Betting on the allure of legacy | Fin24
 
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Betting on the allure of legacy

Sep 25 2019 07:42
David McKay

Richard Duffy, CEO of Petra Diamonds, is hoping Brexit-weary Brits will buy into the ‘romance’ of the firm’s Cullinan mine – situated a dusty, sun-baked 30km east of Pretoria.

That’s the aim of a joint venture between his company and UK jewellery store Boodles, where diamonds marketed as having been mined from Cullinan are being sold. 

The intention is to play up the history as well as the modern-day benefits associated with Cullinan diamonds, remembering, of course, that in 1905, a very large 3 106 carat Cullinan rough diamond was cut and polished into pieces now worn and borne by the UK monarchy when the grandiloquent occasion befits.

Sound hopeful? Perhaps.

But in the current diamond market, every little bit helps. Duffy, who began duties at Petra in April, acknowledges the diamond company is walking a tightrope in a very wobbly market. Petra is shouldering $541m in net debt and is pushing hard to generate as much revenue as it can.

The concern, however, is that if the diamond market deteriorates markedly from today’s status quo, then revenues will be depressed to such an extent that the company falls foul of its debt covenants. Debt covenants are agreed limits expressed as financial ratios to which the company can safely go before the bankers rush in. 

“Given where the market is, and the ongoing weakness, it’s prudent of us to engage with lenders. Certain of our covenants may be threatened,” Duffy said in an interview with finweek following the UK firm’s year-end results.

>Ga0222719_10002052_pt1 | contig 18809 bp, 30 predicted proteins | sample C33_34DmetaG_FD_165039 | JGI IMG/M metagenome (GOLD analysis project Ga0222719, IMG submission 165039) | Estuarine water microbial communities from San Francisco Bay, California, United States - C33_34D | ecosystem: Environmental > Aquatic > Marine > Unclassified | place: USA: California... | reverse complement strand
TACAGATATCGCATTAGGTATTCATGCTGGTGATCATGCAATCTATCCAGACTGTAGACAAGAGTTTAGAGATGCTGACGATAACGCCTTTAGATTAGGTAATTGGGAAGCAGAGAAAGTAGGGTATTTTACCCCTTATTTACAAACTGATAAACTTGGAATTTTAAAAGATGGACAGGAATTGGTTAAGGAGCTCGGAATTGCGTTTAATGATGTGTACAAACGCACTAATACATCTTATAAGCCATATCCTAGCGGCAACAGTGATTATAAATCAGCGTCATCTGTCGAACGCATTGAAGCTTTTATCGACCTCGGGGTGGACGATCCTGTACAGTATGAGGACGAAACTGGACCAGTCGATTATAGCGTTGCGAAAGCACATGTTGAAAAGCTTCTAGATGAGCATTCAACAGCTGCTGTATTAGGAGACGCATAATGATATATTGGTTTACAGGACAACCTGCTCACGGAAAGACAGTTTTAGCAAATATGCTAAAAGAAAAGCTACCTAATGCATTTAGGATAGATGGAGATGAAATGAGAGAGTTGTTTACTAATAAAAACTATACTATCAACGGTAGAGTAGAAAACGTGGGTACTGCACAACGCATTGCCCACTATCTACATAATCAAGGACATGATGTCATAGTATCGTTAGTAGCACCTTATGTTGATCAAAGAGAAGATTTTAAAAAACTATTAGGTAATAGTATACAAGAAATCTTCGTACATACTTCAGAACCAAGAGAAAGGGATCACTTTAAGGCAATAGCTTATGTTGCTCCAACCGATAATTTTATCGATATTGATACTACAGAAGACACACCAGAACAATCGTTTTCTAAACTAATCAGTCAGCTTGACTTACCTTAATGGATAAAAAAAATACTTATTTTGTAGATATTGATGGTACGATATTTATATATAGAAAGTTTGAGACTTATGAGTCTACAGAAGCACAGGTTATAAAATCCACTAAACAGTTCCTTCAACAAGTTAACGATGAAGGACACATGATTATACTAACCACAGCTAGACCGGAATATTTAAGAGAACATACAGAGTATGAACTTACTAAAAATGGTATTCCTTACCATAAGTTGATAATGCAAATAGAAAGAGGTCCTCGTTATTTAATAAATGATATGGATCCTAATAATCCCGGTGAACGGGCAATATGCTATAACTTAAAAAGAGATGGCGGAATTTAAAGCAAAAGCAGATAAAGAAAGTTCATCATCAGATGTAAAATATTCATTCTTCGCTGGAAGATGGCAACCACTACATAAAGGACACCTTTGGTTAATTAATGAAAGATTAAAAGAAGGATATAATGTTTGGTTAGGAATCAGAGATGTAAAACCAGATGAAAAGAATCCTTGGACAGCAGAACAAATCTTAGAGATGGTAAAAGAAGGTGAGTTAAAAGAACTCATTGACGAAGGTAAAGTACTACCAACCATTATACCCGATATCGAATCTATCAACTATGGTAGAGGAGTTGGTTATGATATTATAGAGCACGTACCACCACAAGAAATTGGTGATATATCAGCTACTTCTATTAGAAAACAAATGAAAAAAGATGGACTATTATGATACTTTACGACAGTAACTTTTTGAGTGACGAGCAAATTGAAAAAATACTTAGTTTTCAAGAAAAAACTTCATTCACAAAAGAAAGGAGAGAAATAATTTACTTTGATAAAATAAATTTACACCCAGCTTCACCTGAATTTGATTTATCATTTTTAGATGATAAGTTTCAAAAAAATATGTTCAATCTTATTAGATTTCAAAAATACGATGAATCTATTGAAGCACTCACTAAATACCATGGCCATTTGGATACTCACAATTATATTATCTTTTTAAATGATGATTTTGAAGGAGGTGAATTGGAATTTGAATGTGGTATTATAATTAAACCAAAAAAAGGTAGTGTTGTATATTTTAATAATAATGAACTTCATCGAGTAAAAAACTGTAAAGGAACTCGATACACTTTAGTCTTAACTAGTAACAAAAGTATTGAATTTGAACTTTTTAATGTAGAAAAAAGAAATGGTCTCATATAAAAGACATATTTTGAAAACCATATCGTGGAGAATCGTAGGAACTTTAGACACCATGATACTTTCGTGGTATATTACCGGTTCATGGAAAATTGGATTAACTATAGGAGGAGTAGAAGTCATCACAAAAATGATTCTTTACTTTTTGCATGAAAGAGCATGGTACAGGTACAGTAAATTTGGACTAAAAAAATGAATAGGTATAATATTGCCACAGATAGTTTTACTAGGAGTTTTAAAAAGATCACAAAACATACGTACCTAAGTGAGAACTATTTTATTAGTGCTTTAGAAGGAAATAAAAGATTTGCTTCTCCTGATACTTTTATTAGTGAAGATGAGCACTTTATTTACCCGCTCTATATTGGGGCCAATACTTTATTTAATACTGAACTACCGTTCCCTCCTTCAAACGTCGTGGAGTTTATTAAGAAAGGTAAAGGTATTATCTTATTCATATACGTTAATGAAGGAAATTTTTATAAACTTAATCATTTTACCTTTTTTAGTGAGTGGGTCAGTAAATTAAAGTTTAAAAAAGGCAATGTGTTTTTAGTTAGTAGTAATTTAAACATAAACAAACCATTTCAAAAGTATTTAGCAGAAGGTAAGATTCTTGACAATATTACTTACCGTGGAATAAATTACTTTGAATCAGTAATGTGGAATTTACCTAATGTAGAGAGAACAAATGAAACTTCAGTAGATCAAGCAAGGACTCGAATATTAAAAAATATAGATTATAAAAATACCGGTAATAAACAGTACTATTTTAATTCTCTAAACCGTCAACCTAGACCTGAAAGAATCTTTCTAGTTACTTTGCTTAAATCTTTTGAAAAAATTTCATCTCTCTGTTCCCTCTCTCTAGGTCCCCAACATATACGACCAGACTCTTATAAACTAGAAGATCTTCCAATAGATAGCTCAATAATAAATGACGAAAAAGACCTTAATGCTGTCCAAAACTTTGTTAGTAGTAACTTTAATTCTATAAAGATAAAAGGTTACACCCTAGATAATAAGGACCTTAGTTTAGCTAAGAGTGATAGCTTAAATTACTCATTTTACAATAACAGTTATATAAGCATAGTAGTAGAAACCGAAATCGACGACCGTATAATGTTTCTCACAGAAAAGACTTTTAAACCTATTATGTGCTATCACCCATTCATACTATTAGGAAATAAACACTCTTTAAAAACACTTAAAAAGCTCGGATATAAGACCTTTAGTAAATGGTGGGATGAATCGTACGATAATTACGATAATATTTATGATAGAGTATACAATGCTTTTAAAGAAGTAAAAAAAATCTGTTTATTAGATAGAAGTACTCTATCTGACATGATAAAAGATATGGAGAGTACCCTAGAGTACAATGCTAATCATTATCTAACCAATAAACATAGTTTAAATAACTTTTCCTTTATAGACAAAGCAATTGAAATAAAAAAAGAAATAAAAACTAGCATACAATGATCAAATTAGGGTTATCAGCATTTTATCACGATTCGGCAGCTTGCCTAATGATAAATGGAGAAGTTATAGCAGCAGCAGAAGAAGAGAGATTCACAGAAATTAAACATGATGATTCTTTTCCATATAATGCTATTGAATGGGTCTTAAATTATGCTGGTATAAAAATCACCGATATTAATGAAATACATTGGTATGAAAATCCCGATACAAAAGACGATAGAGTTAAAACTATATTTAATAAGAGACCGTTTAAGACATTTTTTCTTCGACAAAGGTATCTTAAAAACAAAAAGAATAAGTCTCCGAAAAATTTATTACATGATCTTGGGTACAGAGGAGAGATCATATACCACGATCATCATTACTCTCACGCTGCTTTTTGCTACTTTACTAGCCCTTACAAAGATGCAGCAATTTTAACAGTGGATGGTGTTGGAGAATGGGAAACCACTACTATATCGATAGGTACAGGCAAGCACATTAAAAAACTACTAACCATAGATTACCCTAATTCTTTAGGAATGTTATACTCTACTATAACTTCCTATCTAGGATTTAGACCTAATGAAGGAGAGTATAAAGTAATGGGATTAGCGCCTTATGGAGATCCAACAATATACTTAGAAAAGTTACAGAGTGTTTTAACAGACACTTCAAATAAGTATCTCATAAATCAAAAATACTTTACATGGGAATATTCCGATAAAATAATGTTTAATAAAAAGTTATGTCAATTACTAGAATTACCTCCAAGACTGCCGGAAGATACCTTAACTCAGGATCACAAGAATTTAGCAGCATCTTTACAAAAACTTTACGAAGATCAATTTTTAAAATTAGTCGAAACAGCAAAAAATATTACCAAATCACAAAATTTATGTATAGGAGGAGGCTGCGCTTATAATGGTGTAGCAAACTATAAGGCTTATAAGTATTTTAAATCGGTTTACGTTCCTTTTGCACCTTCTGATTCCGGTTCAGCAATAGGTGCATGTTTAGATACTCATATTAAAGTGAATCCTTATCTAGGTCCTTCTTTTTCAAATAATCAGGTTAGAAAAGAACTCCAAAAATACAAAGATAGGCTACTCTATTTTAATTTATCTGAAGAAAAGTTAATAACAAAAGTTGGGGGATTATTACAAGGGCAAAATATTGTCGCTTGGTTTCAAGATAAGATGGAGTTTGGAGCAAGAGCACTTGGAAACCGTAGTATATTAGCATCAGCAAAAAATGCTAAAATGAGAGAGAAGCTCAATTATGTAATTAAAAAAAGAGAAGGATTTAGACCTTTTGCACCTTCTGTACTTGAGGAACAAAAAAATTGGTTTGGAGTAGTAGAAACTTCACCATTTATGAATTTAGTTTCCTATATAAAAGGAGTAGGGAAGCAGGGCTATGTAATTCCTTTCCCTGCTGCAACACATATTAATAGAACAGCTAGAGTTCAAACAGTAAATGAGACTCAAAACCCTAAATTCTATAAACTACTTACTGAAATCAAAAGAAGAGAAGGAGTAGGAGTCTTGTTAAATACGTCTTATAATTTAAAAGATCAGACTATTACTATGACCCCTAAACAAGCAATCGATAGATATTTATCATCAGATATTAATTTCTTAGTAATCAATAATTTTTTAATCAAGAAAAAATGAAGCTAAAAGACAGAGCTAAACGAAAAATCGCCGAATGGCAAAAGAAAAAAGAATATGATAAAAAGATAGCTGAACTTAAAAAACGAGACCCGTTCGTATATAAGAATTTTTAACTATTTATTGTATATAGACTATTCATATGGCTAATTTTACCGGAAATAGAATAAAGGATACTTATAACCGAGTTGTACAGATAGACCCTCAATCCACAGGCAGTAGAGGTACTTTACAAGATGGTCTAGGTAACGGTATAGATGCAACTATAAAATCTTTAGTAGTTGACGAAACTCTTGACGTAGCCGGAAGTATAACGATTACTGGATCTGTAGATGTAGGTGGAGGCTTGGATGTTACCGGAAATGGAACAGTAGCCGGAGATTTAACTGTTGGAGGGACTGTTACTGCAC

“The deal with Boodles is by no means a branding strategy, but we are hoping to get better prices for our diamonds,” says Duffy, whose maiden financial results included a $247m impairment of assets – on the back of poorer market conditions – and a $258m net loss.

The company has all but completed its period of high-octane investment, which saw net debt peak at $288m in 2016, and has now embarked on a $150m to $200m cash flow improvement plan by 2022. But the market isn’t going its way, and may even hurt the ability of the company to deliver its cash flow goals.

Cullinan received $15 per carat less per diamond in Petra’s 2019 financial year than in 2018. Two other SA mines – Finsch and Koffiefontein – were also under pressure, while Williamson, a mine in Tanzania, received more than $30 per carat less than in 2018.

According to a report by Citigroup this month, a cut in US interest rates and the onset of a recession could add further pressure on the diamond sector, especially as dollars flood into gold, traditionally viewed as the safe-haven investment.

“Gold has that counter-cyclicality,” says Duffy, who would know as he was previously chief financial officer of AngloGold Ashanti, the SA gold producer. “But then, historically, diamonds have always traded a percent or two above global GDP. You also have that supply/demand fundamental relationship in the diamond sector whereas gold is governed more by sentiment,” he says. 

The belief is that the world is running out of new sources of diamonds. What this means is that pricing in the medium term will be restored, assuming forecasts are correct that newly mined diamond supply will fall to 115m from 150m carats currently. The process will begin in 2021, according to Petra’s data.

For now, though, it feels slightly like survival for Duffy; and probably not what he was anticipating when he took up the post? “You’re right,” he says. “I wasn’t expecting the diamond market to deteriorate so sharply, but the asset base is very robust and I’m not afraid of the challenge. There is a good team in place. It’s been made tougher by the market but it will, in time, recover.”

This article originally appeared in the 26 September edition of finweek. Buy and download the magazine here or subscribe to our newsletter here.

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